André Kertész and Theodore Fried: Away From Home
When photographer André Kertész and painter Theodore Fried first met in the late 1920s, they were both far away from home on a journey of self-discovery. They had left their native Hungary for Paris, where artists from throughout the world gathered to create an experimental atmosphere. Their tools were different: one used a camera to explore the atmospheric details of everyday life in this new world; the other, a palette of somber oil and colored pigment to express the feeling of loneliness he felt as an immigrant in a new place. Their common heritage, shared language, and mutual goals brought these two expatriate artists together, establishing a bond that influenced their art. This exhibition, Away from Home, is about a friendship and the fortuitous circumstances that linked two very different artists, Kertész and Fried, at a time of both creative freedom and political turmoil.
Like many other European artists, Kertész left Paris and immigrated to New York in the mid-1930s. He arrived in October 1936, a time when New York had begun to replace Paris as a cultural locus. Fried, on the other hand, remained in Paris. With the rise of National Socialism in Germany during this time and its influence spreading to France, Fried faced great danger because he was Jewish. In 1940 Fried left Paris, in advance of the German occupation, for Toulouse in southern France. There he continued to paint and set up a photography studio through which he assisted the French underground and the America Friends Service Committee (AFSC) in their fight against the Nazis. . In mid-1942 he received a special visa through the AFSC and left France for New York with a group of other endangered artists, including Jacques Lipchitz and Marcel Duchamp.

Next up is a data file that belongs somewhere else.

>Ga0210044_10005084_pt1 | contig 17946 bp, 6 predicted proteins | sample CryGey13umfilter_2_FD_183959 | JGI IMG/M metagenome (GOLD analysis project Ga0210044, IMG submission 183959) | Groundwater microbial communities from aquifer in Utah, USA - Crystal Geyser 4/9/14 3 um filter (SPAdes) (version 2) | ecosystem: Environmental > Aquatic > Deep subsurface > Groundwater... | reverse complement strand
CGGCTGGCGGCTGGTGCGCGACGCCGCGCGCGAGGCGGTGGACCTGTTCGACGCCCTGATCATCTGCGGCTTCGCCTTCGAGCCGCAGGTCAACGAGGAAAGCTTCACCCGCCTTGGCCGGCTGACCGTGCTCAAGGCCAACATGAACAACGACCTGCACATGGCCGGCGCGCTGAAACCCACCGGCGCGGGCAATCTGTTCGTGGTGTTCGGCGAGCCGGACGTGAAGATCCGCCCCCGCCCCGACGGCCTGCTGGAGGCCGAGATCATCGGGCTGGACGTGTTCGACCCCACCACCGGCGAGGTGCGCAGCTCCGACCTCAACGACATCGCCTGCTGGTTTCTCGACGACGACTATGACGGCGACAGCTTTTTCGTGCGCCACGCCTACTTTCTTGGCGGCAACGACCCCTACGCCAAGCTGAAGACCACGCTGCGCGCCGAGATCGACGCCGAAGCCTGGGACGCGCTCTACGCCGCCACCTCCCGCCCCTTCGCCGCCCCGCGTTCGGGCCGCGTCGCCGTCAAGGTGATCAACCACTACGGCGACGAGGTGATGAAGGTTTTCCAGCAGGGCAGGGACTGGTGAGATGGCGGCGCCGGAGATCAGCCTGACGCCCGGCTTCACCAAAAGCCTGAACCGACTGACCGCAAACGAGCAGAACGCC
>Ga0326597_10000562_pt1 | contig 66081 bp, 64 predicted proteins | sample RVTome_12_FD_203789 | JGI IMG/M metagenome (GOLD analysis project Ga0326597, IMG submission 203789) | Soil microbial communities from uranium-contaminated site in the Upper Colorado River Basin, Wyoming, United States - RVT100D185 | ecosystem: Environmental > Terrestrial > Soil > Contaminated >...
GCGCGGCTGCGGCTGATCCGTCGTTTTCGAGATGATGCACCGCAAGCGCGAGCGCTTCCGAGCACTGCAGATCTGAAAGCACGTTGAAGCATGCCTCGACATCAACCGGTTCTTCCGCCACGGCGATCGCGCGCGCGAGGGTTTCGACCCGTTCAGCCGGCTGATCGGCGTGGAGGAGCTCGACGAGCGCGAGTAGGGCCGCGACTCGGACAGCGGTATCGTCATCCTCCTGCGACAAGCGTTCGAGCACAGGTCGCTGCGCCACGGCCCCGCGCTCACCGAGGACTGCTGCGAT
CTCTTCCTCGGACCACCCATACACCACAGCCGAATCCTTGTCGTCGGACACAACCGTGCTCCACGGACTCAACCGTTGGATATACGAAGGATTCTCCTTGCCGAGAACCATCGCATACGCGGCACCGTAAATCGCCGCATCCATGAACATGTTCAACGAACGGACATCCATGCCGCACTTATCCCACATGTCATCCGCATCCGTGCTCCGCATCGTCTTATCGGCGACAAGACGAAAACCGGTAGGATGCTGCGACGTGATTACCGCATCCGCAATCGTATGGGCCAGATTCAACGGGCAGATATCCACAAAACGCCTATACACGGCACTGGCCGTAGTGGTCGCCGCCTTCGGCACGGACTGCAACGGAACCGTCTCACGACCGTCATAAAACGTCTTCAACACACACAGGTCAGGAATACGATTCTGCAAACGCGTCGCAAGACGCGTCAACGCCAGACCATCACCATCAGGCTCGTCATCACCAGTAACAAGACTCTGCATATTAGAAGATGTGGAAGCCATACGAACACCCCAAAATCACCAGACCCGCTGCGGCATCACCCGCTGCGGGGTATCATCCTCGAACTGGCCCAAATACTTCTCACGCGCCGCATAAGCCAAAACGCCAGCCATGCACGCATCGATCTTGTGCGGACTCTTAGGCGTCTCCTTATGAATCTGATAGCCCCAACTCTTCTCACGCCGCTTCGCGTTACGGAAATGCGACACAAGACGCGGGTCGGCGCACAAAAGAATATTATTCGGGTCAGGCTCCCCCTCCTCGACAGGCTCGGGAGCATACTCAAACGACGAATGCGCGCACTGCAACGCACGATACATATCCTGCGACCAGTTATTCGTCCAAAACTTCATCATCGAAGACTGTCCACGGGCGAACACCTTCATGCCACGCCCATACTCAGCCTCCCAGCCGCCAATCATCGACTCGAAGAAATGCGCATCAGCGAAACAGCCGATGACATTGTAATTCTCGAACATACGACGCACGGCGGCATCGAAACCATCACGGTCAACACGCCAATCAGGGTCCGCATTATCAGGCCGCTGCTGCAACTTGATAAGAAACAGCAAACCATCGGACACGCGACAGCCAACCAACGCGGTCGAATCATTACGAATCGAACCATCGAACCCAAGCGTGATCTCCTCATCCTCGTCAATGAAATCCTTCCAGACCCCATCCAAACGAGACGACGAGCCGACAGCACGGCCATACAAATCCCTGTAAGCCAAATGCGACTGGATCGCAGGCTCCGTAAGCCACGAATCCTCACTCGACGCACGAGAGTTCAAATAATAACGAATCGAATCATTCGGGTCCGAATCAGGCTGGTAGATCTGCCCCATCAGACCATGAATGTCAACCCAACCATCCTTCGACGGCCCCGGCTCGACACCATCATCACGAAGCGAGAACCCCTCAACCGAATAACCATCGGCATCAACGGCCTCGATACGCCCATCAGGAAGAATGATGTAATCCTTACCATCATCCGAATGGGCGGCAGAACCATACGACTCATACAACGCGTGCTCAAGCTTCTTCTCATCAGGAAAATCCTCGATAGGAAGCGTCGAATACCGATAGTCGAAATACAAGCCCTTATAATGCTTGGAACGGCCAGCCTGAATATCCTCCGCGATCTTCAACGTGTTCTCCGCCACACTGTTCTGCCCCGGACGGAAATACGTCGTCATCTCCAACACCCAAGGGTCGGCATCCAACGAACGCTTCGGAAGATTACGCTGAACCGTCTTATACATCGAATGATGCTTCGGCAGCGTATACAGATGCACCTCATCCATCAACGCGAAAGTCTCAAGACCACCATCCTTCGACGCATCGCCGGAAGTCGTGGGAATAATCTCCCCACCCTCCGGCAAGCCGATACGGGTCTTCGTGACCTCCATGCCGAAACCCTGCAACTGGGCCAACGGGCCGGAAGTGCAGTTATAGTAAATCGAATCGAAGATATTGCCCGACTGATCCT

As in Paris, Kertész was exploring the quirky soul of his new home. Crucifix and Light Bulb, 1947, depicts the entrance to Theodore Fried's New York studio in Chelsea. Kertész and Fried met again in New York, and they remained lifelong friends until Fried's death in 1980. During this time they exchanged pictures, letters, greeting cards, and occasional visits. Their shared memories of Hungary and France before the war sustained their bond. Kertész found fame as an innovative and influential photographer, showing his work in major museums and publishing it internationally. Fried continued to paint and taught art at the Hudson Guild, a community art center which he helped organize in his Chelsea neighborhood. Their paths had diverged; yet the inspiration and mutual respect they shared in Paris led them to maintain their friendship, forged from the new aesthetic traditions they had helped to create from the geometry of everyday life.
André Kertész and Theodore Fried: Away from Home is supported by the Martin and Toni Sosnoff Foundation. The Corcoran Gallery of Art would like to thank the trustees of the Theodore Fried Trust for their generous assistance with this exhibition.